If, for example, a contract dictates a $1 million payment at a given date, a payment system can alert the CLM system when that contractual obligation is fulfilled or, conversely, not. Either way, companies can be assured that the intent of contracts is being realized.
Not Just Contracts. Contract Data.
Another sign of maturity in the professional services industry is their focus on not just managing contracts as single objects (e.g., PDFs in a document repository), but making efforts to structure and connect the data within them.
According to the report, investment in digital strategy and technology in this sector are "focused on being able to extract, analyze and create impact" with contract data via CLM. Top priorities for investment in new or upgraded technology cited in the report include visibility into contracts and contract data, and the ability to find and search contracts.
"A centralized AI-enhanced contract data repository gives our executives a 360-degree view of contracts enterprise-wide. We can now provide the C-suite with reports on our contract risk profile, contractual obligation compliance, and other insights that help them run and protect the business."
This could also point to an area of continued effort and innovation. New AI capabilities applied to CLM makes sense in the sector. AI technology is readily able to scan contracts at scale, find patterns, and derive insights.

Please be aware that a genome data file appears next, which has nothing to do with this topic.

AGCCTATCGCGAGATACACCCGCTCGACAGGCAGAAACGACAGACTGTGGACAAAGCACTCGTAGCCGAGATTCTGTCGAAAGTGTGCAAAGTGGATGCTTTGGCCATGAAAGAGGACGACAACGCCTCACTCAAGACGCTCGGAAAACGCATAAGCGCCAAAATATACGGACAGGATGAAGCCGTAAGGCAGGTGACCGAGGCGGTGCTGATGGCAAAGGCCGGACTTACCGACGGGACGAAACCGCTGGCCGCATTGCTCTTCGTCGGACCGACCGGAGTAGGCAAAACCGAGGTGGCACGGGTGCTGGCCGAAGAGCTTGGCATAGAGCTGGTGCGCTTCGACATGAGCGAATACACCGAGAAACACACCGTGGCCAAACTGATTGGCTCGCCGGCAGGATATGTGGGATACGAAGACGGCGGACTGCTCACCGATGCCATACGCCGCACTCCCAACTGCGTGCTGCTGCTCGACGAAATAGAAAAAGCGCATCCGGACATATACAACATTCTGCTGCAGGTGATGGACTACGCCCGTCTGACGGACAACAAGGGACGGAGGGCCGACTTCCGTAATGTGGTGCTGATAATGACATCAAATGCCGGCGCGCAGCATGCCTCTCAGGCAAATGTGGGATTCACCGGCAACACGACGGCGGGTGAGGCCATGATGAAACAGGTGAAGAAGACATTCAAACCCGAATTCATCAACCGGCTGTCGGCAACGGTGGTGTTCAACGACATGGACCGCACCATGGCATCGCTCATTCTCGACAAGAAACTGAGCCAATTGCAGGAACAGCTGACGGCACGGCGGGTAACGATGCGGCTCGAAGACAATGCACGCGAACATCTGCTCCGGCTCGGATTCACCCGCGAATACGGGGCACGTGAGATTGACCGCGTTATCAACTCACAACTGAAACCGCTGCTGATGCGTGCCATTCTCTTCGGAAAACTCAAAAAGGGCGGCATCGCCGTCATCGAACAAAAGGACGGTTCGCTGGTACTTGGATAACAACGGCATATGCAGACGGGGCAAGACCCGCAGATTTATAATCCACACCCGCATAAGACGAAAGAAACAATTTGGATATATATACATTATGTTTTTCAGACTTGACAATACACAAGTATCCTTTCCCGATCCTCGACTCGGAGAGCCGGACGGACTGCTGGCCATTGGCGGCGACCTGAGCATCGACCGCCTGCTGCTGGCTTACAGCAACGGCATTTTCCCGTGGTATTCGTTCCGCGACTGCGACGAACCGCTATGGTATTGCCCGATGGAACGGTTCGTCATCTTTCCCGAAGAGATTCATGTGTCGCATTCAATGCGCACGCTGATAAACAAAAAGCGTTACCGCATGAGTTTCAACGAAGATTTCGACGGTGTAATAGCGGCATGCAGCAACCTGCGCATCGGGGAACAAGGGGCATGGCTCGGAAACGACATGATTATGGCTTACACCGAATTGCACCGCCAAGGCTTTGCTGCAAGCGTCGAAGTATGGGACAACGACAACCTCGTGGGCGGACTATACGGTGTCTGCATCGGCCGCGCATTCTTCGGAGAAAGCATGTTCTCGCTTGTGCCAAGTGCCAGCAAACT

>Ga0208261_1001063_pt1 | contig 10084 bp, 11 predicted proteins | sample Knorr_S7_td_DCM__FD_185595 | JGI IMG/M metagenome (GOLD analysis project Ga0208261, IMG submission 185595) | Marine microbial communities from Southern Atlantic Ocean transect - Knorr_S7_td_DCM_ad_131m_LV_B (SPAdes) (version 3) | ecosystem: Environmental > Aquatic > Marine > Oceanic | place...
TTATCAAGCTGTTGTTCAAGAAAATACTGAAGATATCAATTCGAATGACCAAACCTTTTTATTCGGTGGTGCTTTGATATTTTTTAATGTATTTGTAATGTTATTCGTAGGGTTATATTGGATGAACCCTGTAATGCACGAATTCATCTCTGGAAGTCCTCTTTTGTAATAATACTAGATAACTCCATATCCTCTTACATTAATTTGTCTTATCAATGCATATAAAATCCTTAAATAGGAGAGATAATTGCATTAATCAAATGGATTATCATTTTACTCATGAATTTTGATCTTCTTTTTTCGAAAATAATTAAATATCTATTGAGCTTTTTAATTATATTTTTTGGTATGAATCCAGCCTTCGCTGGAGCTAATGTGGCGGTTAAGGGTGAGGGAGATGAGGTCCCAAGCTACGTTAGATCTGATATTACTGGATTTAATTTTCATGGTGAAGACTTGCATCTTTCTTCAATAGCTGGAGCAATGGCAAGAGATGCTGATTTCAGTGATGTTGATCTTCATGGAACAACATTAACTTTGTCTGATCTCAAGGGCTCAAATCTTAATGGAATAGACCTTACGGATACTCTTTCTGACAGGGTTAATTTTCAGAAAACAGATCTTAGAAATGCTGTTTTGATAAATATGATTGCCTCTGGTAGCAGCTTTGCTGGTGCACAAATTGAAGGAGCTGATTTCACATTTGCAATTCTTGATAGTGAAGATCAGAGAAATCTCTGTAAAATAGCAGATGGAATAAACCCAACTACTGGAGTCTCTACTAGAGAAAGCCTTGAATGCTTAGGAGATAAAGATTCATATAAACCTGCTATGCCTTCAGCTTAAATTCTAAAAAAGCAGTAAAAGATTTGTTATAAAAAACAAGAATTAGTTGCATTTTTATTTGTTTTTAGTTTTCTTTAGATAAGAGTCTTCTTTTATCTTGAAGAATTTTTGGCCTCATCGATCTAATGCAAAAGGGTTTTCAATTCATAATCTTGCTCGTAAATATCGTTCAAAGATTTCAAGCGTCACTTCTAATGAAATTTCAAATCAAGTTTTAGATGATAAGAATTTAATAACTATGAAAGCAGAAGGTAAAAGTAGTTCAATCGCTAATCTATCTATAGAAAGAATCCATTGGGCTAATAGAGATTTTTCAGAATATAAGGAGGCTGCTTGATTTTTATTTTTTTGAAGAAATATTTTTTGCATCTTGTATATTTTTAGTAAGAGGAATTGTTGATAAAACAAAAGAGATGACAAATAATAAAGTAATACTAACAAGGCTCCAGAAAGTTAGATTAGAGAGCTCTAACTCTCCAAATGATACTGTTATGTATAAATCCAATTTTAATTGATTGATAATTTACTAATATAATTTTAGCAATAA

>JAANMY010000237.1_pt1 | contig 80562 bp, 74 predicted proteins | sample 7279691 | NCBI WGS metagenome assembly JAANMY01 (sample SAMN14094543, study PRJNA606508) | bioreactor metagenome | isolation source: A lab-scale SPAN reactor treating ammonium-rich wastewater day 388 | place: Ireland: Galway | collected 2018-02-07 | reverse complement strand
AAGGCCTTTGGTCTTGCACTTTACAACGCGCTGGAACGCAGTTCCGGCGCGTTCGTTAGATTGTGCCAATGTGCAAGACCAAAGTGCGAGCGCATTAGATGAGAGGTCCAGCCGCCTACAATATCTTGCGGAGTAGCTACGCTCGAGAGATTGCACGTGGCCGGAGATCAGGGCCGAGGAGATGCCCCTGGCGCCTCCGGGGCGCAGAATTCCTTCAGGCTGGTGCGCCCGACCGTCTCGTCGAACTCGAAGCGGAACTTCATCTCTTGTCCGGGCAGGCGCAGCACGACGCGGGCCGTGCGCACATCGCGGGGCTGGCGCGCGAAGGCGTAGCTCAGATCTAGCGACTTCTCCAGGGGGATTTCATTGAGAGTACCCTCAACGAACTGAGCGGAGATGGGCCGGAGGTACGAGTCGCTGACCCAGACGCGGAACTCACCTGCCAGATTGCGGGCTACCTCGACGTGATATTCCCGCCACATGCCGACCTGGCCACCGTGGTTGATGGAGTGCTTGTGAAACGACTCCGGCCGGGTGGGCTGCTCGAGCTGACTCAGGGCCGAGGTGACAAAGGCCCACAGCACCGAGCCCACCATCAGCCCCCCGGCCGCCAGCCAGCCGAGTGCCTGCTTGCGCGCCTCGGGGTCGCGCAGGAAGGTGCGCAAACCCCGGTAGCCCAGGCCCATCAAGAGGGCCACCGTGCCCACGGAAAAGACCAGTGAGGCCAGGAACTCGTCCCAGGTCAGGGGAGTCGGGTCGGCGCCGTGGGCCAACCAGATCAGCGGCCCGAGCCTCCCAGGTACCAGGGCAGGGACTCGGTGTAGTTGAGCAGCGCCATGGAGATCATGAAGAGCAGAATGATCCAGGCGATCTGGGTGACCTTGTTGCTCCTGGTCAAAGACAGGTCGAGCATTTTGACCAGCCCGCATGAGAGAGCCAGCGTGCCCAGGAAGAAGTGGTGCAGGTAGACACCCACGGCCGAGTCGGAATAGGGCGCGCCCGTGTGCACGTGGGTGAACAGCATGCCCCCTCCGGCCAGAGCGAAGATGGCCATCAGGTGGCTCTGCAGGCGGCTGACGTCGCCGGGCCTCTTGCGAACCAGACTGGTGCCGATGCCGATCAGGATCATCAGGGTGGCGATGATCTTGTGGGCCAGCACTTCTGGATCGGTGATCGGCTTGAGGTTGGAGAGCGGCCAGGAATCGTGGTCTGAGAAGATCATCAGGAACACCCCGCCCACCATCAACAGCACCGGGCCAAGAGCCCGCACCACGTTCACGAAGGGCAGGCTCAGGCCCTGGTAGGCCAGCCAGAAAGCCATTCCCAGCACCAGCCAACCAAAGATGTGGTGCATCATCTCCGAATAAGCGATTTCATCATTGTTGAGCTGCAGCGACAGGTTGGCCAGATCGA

Frank Marty, Global Head, Contract Lifecycle Risk Management at Cognizant, noted recently: "A centralized AI-enhanced contract data repository gives our executives a 360-degree view of contracts enterprise-wide. We can now provide the C-suite with reports on our contract risk profile, contractual obligation compliance, and other insights that help them run and protect the business."
Increase Speed and Streamline Contract Acceptance
Two areas of CLM functionality nearing a "tipping point" of growing adoption within the sector, according to the report: the ability to assemble standard contracts from templates and portfolios of agreements.
Leaders in the professional services sector are moving toward "the capability to develop agreements from clause libraries and to support business use through digitized playbooks and fallback terms," according to the report.
These CLM functions are critical steps within the sector to increase speed and streamline contract acceptance through increased ‘self-service' capability.
Articulating the Value of Better Contract Management
The biggest roadblock organizations face in continued CLM software investment is with articulating the value of better contract management. Businesses like those in the professional services sector should know better than anyone; however, if you get contracts wrong, you will waste a great deal of money.